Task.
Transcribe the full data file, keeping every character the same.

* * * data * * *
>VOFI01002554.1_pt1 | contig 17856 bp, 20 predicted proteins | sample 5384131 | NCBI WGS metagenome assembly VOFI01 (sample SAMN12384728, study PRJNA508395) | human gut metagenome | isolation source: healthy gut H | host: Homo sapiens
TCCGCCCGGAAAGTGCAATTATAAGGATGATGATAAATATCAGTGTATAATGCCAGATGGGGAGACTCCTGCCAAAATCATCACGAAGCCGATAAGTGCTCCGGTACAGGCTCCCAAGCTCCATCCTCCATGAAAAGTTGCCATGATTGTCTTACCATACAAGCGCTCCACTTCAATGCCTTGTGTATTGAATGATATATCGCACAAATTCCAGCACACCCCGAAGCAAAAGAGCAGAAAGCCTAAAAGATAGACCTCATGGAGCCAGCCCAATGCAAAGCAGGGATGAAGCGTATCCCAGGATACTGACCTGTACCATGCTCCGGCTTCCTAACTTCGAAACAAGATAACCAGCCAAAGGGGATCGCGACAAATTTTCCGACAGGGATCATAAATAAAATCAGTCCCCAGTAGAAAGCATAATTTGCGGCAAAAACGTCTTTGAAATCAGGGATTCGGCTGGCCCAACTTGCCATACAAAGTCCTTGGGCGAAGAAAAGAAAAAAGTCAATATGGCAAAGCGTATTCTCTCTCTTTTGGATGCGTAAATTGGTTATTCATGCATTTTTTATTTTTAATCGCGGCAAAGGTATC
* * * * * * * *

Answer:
>VOFI01002554.1_pt1 | contig 17856 bp, 20 predicted proteins | sample 5384131 | NCBI WGS metagenome assembly VOFI01 (sample SAMN12384728, study PRJNA508395) | human gut metagenome | isolation source: healthy gut H | host: Homo sapiens
TCCGCCCGGAAAGTGCAATTATAAGGATGATGATAAATATCAGTGTATAATGCCAGATGGGGAGACTCCTGCCAAAATCATCACGAAGCCGATAAGTGCTCCGGTACAGGCTCCCAAGCTCCATCCTCCATGAAAAGTTGCCATGATTGTCTTACCATACAAGCGCTCCACTTCAATGCCTTGTGTATTGAATGATATATCGCACAAATTCCAGCACACCCCGAAGCAAAAGAGCAGAAAGCCTAAAAGATAGACCTCATGGAGCCAGCCCAATGCAAAGCAGGGATGAAGCGTATCCCAGGATACTGACCTGTACCATGCTCCGGCTTCCTAACTTCGAAACAAGATAACCAGCCAAAGGGGATCGCGACAAATTTTCCGACAGGGATCATAAATAAAATCAGTCCCCAGTAGAAAGCATAATTTGCGGCAAAAACGTCTTTGAAATCAGGGATTCGGCTGGCCCAACTTGCCATACAAAGTCCTTGGGCGAAGAAAAGAAAAAAGTCAATATGGCAAAGCGTATTCTCTCTCTTTTGGATGCGTAAATTGGTTATTCATGCATTTTTTATTTTTAATCGCGGCAAAGGTATC